Although a somewhat intimidating book at first glance, the information contained in the book is written in an interesting and accessible way for fourth graders.
Quackenbush, Robert. James Madison & Dolley Madison and Their Lives. New York: Pippin Press, 1992.
An entertaining account of James and Dolley Madison's life. It includes interesting tidbits about the couple and the text is accompanied by humorous illustrations.

Teacher Reference
Banfield, Susan. James Madison: A First Book. New York: Franklin Watts, 1986.
Clinton, Susan. Encyclopedia of Presidents: James Madison. Chicago, Children's Press, 1986.
Morris, Jeffrey. The Jefferson Way. Minneapolis, MN: Carolrhoda, 1994.

Teacher Note
Lessons on the War of 1812 and Dolley and James Madison were covered in Second Grade.

Procedure
Ask: Who was the third president of the United States? (Thomas Jefferson) Who can recall some of the things Jefferson accomplished in his lifetime? (wrote the Declaration of Independence, was Secretary of State for president Washington, founded the University of Virginia, etc.) Remind the students that in the last lesson they wrote an epitaph for Thomas Jefferson. Tell them that you are now going to read what was actually written on his tombstone. "Here was buried Thomas Jefferson, Author of the Declaration of Independence, of the Statute of Virginia for Religious Freedom, and the Father of the University of Virginia." Ask the students if they think it is interesting that his epitaph doesn't mention that he was a president of the United States. Tell the students that this is what Thomas Jefferson himself wanted to be included on his tombstone. Ask: Why do you think he chose these? Explain that the statements tell us what Jefferson himself wanted to be remembered for and what he thought his great accomplishments were.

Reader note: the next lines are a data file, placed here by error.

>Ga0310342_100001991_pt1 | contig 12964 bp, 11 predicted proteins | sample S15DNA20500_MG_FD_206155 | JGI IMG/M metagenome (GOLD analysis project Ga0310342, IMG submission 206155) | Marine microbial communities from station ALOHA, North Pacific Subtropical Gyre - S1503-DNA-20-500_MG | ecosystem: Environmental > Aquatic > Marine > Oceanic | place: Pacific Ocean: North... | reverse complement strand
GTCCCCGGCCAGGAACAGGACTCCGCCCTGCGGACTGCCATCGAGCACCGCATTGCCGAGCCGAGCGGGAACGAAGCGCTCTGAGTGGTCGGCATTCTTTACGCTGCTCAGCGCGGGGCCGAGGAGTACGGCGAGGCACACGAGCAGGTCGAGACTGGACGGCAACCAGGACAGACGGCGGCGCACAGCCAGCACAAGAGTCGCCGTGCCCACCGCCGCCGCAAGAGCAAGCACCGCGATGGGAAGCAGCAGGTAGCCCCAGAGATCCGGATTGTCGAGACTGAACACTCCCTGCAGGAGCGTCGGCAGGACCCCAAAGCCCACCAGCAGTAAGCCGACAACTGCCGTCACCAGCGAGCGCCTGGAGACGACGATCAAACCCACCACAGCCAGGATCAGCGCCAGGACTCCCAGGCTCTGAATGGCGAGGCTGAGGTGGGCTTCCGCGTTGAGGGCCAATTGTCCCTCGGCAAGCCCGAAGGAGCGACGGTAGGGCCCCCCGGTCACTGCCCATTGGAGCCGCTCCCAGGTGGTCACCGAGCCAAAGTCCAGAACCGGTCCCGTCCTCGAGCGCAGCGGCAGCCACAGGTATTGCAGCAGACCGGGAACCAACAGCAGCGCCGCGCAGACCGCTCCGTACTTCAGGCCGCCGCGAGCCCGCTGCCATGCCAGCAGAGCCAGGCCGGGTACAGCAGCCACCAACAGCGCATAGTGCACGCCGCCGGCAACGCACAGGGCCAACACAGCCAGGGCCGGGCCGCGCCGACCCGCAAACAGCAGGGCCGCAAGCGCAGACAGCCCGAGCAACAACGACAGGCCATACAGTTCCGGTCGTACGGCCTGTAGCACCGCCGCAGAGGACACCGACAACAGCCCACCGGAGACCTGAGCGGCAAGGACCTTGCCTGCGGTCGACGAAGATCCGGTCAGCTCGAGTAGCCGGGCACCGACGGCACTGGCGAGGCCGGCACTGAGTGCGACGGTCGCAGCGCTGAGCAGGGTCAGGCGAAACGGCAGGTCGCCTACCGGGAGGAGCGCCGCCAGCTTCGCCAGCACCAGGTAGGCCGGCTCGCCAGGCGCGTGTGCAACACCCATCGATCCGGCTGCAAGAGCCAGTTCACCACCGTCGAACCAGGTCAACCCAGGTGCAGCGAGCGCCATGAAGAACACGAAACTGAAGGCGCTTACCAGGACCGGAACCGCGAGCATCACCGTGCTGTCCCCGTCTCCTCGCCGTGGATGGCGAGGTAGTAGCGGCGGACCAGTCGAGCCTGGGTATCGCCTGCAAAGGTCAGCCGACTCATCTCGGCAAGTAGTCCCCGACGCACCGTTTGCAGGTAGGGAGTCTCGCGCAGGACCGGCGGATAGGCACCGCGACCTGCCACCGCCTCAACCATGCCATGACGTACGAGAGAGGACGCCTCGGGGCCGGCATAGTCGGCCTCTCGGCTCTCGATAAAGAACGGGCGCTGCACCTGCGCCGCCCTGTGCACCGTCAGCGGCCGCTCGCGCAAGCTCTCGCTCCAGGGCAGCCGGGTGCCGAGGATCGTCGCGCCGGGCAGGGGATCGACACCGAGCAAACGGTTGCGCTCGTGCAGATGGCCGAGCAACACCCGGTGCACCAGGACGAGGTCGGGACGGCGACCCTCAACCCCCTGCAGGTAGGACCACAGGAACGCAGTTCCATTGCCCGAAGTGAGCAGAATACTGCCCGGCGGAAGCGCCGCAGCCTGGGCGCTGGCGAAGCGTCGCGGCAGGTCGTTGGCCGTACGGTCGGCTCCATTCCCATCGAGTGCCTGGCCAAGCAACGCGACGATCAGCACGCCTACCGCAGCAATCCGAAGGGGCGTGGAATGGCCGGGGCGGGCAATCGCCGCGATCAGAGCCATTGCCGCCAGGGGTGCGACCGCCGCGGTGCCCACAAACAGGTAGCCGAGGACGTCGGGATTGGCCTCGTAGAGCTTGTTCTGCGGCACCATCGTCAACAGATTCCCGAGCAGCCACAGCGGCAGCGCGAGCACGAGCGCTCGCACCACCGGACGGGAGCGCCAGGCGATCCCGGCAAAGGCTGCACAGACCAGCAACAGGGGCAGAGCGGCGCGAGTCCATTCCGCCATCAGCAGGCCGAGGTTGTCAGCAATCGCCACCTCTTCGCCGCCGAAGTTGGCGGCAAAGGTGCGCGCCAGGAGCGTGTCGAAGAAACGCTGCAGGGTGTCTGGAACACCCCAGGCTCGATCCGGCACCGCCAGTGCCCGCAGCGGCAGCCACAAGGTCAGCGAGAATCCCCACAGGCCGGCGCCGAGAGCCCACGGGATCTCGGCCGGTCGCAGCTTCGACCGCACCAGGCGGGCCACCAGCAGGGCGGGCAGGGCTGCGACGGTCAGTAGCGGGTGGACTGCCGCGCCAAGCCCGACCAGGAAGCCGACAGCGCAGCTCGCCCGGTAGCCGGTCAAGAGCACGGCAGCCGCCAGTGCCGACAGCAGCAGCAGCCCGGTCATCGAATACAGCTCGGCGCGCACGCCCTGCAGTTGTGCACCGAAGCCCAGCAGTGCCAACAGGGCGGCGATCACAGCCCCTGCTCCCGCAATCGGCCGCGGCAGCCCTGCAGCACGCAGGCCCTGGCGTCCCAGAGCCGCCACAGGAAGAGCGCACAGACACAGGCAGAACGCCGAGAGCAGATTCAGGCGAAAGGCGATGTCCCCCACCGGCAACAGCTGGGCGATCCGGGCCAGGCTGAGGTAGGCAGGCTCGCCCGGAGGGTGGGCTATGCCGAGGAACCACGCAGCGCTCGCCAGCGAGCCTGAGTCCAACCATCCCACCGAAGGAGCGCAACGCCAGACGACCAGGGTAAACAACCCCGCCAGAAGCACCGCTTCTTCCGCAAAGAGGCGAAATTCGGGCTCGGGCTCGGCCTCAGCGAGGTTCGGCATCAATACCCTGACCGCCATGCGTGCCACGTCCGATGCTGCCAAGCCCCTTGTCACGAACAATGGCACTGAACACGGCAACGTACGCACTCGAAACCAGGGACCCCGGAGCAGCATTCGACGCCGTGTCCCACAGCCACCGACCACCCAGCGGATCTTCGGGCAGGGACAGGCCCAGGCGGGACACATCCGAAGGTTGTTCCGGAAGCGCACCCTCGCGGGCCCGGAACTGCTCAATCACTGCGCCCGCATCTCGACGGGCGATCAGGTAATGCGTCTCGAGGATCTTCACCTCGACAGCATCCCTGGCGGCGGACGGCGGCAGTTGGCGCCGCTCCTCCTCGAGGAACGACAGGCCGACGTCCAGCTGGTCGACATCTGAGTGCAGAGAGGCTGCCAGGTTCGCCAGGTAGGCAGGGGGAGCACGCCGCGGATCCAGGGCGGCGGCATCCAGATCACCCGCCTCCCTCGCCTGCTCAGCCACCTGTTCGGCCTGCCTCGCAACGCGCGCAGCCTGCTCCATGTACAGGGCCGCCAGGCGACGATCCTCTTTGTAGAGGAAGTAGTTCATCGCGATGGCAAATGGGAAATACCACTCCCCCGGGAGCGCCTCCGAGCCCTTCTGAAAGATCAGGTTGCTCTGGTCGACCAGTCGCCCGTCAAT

Tell the students that today they are going to learn about another thing that was accomplished during Thomas Jefferson's presidency. Explain that during the early part of Jefferson's presidency the United States was less than a third its present size. The nation went from Vermont down to what is now Georgia, and west to the Mississippi River. The land to west of the Mississippi was owned by France. Tell the students that President Jefferson wanted to purchase the port city of New Orleans because it was located at the mouth of the Mississippi River. Direct the student's attention to the map of the United States. Ask: Why do you think access to the Mississippi River and New Orleans was important to the Americans who lived in the newly formed states of Kentucky and Tennessee? (They would be able to travel by boat and it would make it easier to bring their goods to market.)